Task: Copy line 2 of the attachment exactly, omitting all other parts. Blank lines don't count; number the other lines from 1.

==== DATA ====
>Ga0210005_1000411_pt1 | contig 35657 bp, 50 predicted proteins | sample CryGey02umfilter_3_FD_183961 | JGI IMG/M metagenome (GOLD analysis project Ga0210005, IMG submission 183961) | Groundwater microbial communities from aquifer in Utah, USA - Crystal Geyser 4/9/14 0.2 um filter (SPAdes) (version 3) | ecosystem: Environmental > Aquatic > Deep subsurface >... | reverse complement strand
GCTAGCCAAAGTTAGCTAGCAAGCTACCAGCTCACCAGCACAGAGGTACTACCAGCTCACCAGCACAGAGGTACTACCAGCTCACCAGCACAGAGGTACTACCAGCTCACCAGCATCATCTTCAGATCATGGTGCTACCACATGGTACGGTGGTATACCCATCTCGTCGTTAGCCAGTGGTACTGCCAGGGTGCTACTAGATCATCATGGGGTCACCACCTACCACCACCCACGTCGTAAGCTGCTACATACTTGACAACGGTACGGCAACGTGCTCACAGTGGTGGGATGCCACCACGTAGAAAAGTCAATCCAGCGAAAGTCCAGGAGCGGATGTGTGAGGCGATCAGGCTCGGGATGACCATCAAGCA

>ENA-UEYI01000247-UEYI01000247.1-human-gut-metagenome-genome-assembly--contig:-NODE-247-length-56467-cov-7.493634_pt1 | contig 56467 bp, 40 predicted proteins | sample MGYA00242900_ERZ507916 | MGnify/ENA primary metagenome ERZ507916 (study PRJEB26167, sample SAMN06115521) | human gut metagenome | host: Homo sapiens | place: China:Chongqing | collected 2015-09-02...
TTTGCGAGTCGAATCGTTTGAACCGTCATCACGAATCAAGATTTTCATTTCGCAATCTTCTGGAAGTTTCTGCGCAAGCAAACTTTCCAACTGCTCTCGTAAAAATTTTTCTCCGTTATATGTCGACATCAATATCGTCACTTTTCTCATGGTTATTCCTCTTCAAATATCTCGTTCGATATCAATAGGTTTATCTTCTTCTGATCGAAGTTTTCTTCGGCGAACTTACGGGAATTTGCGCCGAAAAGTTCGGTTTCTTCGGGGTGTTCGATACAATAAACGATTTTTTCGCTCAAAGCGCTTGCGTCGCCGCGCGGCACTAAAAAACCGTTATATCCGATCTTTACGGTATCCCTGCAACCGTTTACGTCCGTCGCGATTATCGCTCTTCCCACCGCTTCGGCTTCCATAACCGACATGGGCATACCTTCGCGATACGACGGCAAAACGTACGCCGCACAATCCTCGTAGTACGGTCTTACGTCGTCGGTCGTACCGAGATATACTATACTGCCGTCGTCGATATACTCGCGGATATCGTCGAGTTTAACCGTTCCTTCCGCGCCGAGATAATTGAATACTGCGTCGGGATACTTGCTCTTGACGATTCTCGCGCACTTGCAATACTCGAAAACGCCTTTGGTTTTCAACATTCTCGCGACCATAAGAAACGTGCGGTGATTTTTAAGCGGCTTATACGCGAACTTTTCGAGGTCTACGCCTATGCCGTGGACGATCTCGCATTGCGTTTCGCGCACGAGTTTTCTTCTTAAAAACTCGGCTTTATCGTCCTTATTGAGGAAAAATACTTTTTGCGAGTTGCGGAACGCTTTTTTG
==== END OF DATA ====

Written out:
GCTAGCCAAAGTTAGCTAGCAAGCTACCAGCTCACCAGCACAGAGGTACTACCAGCTCACCAGCACAGAGGTACTACCAGCTCACCAGCACAGAGGTACTACCAGCTCACCAGCATCATCTTCAGATCATGGTGCTACCACATGGTACGGTGGTATACCCATCTCGTCGTTAGCCAGTGGTACTGCCAGGGTGCTACTAGATCATCATGGGGTCACCACCTACCACCACCCACGTCGTAAGCTGCTACATACTTGACAACGGTACGGCAACGTGCTCACAGTGGTGGGATGCCACCACGTAGAAAAGTCAATCCAGCGAAAGTCCAGGAGCGGATGTGTGAGGCGATCAGGCTCGGGATGACCATCAAGCA